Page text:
Saturday, May 20, 2017


The gospel texts at mass this past week have been from Chapter 15 of the Gospel of John, Jesus’ discourses to his apostles at the last supper. I’ve always found John’s writings too abstract for me to connect with easily: “God is love,” “Remain in me as the Father remains in me and I in the Father.” This year, however, these passages finally begun to touch me.

Each morning my meditation has been about a different aspect of love. “My Father and I will come to him and make our home with him.” “Behold, I stand at the door and knock. If anyone hears my voice and opens the door, I will enter his house and dine with him and he with me”(Rev.3:20). “As the Father loves me, so I also love you. Remain in my love.” To make the text more personal, I asked myself who the people are whose love has made me able to “remain in Christ’s love” (at least to the extent that I do).  I mentally filled the front two rows of seats in church with people whose love has shaped and continues to shape my life.

“I no longer call you servants, I call you friends” (Jn 15:15). Of all the holy men and women in the Old Testament, only one, Abraham, was ever called a “friend of God” (cf. Is 41:8, 2 Chron. 20:7), but here was Jesus calling me his close personal friend that morning. I sat with that one for half an hour.

Meditations like these this week have made me more aware of (and grateful to) the countless people in my life, past and present, near and far, cousins and colleagues and confreres, who have let me experience God’s love, and so made me able to pass that love on to others.

It’s been a good week that way.

On Thursday I came across the following prose-poem in a book, A Shimmer of Something, Lean Stories of Spiritual Substance, by Brian Doyle. As I read it, I felt that I was getting an insight into the way God loves and cares about each one of us. I think you might enjoy it.

On Pinning the Number 92 on My Son Before Basketball Tryouts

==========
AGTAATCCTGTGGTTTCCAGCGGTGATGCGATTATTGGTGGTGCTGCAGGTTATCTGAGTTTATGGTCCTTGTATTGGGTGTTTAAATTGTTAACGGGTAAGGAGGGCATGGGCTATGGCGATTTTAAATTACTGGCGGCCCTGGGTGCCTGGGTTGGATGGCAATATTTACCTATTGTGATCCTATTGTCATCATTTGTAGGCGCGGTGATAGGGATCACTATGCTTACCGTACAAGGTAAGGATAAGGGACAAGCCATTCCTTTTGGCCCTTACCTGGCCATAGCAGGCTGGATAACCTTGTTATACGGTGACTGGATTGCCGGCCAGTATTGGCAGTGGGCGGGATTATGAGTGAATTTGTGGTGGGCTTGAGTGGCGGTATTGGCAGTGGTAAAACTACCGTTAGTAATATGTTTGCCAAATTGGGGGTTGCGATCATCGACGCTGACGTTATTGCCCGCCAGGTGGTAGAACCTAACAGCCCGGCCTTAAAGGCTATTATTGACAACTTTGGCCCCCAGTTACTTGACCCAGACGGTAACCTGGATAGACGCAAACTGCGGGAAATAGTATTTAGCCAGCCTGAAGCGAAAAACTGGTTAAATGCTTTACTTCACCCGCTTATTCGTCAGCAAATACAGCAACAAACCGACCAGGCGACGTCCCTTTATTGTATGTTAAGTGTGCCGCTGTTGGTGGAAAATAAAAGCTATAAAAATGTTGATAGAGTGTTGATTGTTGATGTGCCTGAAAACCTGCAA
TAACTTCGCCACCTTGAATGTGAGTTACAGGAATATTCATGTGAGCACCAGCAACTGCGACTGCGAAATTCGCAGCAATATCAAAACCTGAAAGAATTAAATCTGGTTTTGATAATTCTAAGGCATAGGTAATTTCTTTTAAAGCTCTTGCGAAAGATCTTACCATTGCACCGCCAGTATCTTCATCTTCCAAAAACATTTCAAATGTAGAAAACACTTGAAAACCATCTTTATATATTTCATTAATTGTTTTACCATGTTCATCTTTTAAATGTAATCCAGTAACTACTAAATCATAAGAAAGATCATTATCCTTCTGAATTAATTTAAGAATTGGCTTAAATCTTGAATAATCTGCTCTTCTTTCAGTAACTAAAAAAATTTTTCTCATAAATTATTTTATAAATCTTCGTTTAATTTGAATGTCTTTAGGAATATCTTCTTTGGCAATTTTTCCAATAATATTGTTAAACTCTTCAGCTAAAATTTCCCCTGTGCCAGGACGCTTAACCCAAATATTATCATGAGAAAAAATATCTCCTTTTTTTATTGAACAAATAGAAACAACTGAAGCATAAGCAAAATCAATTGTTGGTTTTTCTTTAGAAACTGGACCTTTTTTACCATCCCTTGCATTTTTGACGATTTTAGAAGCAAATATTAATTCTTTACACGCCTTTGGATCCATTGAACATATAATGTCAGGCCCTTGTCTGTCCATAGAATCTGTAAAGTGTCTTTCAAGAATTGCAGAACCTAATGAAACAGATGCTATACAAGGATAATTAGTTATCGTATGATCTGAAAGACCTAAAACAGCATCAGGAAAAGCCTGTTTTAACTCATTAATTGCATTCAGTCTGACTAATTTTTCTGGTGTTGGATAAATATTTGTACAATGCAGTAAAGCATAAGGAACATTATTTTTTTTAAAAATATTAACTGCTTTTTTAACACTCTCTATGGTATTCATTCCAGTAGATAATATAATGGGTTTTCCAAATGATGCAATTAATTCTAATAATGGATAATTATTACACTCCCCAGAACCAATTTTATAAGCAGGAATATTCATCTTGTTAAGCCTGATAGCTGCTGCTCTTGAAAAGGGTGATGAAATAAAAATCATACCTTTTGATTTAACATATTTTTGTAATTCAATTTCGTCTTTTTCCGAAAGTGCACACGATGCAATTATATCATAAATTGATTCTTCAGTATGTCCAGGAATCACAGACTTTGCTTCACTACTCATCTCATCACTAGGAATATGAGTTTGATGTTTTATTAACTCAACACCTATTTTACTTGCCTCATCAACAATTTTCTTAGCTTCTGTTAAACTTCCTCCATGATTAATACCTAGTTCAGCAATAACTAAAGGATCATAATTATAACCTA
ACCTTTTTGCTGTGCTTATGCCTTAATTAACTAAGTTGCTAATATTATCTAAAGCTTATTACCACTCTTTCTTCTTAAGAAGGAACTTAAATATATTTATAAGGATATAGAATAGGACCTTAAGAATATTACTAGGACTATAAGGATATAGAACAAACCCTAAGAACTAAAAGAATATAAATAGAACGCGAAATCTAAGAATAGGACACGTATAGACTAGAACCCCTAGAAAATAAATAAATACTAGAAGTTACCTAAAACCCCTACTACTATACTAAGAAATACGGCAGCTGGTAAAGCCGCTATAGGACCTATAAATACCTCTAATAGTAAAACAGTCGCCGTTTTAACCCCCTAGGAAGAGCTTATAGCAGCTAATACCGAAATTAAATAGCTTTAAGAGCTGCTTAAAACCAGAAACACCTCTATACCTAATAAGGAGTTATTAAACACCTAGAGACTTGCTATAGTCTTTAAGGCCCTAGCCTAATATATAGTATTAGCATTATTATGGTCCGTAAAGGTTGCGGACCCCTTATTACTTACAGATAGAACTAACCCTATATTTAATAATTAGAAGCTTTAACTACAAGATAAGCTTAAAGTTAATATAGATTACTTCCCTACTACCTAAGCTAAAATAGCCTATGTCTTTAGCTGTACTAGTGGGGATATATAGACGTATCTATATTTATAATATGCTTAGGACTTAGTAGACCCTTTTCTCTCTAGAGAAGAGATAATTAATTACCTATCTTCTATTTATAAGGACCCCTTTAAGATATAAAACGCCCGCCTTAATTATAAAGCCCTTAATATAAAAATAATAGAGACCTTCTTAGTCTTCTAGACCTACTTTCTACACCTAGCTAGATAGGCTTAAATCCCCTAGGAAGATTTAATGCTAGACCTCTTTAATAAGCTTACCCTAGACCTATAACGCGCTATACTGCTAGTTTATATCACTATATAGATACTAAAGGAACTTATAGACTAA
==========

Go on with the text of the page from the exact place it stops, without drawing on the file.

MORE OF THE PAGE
His back all tense and a dagger of sweat down the middle of his shirt like a blade. I try to cut the heat by saying man, ninety-two, what are you, a defensive tackle? But he’s not exactly in the mood which I can tell just from the tone of his silence. I fumble with the safety pins to make sure all four corners are tacked down tight. The last thing you need at tryouts is your number flapping in the wind like a geek. I get three pins in clean and fiddle around the last one a while on purpose because I am utterly overwhelmed and am trying not to kneel down in the echoing hallway And cry and bang my head on the icy concrete because I love this boy more than I Can ever tell you or explain even to myself and I so want him to do well and make The team but he might not and then I would have to give him the speech about how To mill pain into accomplishment, how to turn it on the lathe of your will and such, You know the speech, you got it from your dad, I got it from mine, every dad ever Has to give that speech eventually which stinks because it means every child ever Sooner or later feels the hot lick of disappointment and pain and embarrassment & Humiliation, the girl says no, your name’s not on the roster posted on the gym wall, You punt the test, you miss the shot, and this is not even to mention the major pain That comes for us all but in the best of worlds comes later in life and not when you Are a kid like this boy with my hand on his shoulder in the roiling hall by the gym. I click the last pin and cup his face in my hand and say dude, I love you, be quick, Be yourself, be relentless, and we touch fists and he runs off with the other players And I stand there shaking so bad one of the other dads looks at me apprehensively Like is he going to have to phone the emergency medical techs or what so I shuffle Outside into the wild wet air and try not to think about anything at all whatsoever But as usual I wonder why the very best thing is the one thing that hurts the worst.

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